Socially Responsible Firms Demand High-Quality Audits

Socially responsible firms pay more for the external audits of their financial statements, thereby lowering risks to investors. But those lower risks also mean lower returns for investors.

The increased popularity of sustainable investment strategies has led to changes in cash flows – raising the cost of capital of companies with poor environmental, social and governance (ESG) scores and lowering it for companies with good ESG scores. That has led to changes in the behavior of corporations, increasing their engagement in corporate social responsibility (CSR) as they seek lower costs of capital or face a competitive disadvantage. In addition, companies are seeking to reduce the risks of negative events that lead to heightened risks of lawsuits (e.g., over environmental incidents and discrimination) and consumer boycotts. Companies have also recognized that “doing good” not only improves their reputation but leads to attracting employees who desire to work for companies acting responsibly, enhancing employee satisfaction and, in turn, productivity – and the profitability of the company. Those behaviors are leading to positive feedback loops.

The increased popularity of sustainable investing has also been accompanied by a rise in research into the subject. Asif Saeed, Ammar Ali Gull, Asad Ali Rind, Muhammad Shujaat Mubarik and Muhammad Shahbaz, authors of the study, “Do Socially Responsible Firms Demand High-Quality Audits? An International Evidence,” published in the October 2020 issue of the International Journal of Finance and Economics, investigated whether CSR performance influences the demand for high-quality audits (which reduce the risks to shareholders of earnings management) in terms of audit effort measured by audit fees.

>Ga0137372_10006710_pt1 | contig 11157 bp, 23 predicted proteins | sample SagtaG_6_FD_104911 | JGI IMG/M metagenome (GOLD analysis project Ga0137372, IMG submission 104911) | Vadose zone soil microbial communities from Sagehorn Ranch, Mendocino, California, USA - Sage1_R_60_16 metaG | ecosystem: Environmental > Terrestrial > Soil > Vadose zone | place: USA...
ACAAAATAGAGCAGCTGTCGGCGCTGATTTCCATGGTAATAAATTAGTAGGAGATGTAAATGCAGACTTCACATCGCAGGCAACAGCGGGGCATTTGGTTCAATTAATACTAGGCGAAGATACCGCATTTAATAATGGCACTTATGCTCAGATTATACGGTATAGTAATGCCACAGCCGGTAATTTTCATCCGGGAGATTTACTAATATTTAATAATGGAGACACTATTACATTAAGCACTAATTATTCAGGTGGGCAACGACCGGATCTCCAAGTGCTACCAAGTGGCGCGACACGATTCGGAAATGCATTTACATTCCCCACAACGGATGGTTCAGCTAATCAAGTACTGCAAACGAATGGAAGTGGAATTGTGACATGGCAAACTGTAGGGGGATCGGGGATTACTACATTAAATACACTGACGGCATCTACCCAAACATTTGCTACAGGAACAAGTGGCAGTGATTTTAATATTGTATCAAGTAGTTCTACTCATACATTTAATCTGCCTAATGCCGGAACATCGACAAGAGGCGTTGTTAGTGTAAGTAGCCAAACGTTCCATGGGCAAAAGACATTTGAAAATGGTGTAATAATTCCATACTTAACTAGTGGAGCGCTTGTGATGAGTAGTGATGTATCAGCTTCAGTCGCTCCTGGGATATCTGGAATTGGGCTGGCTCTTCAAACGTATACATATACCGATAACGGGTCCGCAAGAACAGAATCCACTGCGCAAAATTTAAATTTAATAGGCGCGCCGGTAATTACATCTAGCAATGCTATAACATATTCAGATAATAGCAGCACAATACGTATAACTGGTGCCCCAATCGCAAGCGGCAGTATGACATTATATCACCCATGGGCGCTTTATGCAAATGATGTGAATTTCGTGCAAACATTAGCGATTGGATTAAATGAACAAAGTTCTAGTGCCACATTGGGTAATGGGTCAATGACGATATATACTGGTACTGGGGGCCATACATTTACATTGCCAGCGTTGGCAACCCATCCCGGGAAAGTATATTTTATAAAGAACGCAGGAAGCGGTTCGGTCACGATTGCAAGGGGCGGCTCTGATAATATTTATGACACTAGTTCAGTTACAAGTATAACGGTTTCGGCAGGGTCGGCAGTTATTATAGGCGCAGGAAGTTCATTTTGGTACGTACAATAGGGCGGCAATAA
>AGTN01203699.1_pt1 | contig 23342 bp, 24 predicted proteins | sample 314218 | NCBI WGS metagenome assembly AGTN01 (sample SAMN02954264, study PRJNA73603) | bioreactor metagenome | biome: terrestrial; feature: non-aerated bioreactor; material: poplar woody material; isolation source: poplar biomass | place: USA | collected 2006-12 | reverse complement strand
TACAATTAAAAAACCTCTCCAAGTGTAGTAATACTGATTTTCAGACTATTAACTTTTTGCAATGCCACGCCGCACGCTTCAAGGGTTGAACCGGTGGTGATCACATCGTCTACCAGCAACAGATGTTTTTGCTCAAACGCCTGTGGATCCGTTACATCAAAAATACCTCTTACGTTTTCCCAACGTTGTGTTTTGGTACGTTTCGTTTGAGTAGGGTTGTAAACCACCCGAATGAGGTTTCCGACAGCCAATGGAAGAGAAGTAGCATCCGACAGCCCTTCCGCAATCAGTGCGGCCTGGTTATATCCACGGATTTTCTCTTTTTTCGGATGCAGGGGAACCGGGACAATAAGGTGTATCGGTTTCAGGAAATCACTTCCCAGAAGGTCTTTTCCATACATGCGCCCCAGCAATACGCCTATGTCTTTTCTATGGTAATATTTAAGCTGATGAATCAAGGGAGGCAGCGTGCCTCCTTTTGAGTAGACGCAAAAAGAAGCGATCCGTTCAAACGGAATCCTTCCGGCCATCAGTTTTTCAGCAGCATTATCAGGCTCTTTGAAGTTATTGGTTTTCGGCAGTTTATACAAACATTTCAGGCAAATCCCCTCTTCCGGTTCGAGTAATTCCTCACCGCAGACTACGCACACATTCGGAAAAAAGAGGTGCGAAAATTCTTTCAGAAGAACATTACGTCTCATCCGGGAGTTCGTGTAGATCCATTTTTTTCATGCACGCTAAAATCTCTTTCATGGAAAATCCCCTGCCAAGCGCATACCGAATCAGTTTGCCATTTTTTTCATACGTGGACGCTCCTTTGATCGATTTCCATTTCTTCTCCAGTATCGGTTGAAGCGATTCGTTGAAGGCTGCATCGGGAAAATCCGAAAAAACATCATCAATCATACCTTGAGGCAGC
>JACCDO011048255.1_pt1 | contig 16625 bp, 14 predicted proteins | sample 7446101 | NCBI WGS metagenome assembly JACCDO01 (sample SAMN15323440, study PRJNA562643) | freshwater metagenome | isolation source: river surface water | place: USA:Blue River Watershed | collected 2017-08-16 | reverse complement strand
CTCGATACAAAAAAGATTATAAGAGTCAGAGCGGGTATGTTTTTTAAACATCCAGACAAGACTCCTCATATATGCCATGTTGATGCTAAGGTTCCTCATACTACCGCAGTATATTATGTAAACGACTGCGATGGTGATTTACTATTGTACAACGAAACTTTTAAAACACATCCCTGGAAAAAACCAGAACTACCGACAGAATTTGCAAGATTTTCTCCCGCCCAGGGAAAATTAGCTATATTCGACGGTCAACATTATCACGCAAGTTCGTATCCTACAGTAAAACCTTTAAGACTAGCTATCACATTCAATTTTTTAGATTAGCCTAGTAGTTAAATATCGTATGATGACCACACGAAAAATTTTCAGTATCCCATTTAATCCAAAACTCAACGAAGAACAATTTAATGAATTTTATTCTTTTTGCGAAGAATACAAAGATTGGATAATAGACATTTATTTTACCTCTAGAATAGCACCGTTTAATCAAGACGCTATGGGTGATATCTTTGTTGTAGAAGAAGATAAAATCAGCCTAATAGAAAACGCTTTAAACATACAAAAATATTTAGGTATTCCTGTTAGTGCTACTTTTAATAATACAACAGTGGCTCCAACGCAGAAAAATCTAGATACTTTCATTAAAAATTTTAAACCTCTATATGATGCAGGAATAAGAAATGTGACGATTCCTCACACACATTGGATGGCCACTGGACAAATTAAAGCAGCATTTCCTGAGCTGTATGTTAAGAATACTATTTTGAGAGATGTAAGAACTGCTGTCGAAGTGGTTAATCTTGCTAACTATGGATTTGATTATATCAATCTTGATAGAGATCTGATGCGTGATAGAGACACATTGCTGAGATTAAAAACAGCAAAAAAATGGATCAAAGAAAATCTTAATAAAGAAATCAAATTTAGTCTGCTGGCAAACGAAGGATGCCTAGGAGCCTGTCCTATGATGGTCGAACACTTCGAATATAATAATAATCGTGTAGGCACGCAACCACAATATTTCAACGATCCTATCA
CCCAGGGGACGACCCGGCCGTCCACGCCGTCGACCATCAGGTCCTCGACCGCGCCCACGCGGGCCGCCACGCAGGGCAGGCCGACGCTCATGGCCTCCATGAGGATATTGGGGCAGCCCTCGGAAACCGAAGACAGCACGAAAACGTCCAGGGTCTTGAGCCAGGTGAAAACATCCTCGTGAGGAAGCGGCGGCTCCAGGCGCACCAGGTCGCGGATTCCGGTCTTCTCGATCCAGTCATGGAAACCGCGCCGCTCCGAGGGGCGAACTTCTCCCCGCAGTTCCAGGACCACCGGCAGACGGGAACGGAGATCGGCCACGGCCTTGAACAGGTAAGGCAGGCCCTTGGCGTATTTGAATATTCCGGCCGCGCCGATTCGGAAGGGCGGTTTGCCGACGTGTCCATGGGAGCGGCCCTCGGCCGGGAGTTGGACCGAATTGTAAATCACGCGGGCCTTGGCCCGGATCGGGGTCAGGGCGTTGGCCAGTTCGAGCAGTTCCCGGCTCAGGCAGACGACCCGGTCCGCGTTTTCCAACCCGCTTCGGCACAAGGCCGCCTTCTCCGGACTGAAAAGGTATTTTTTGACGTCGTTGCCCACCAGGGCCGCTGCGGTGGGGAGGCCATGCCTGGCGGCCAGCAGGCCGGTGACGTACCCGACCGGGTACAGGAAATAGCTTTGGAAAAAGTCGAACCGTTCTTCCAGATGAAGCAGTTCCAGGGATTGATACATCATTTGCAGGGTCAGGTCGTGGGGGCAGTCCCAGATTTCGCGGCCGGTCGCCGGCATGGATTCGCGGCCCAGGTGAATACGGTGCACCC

They began by noting that audit quality is one of the most important aspects of financial reporting quality, so “it is presumed that socially responsible managers will demand high-quality audits from external auditors to ensure the quality of financial statements. If this is not the case, then the managers may be using CSR as a cover to hide their financial misconduct.” This is an important issue, as earnings management creates risks to investors.

Their data sample included 20,891 firm-year observations on listed firms from 20 developed countries across three regions – the United States (54%), the United Kingdom (18%) and Europe (28%) – and different measures of CSR performance (environmental and social) over the period 2002-2016. They used Thomson Reuters’ ASSET4 ESG rating as a proxy for CSR measure. They controlled for variables that might influence the demand for high-quality audits, including firm size, return on assets, book-to-market value, free cash flow, financial loss, financial leverage, corporate complexity, inventory-to-total assets ratio and non-audit fees. Following is a summary of their findings: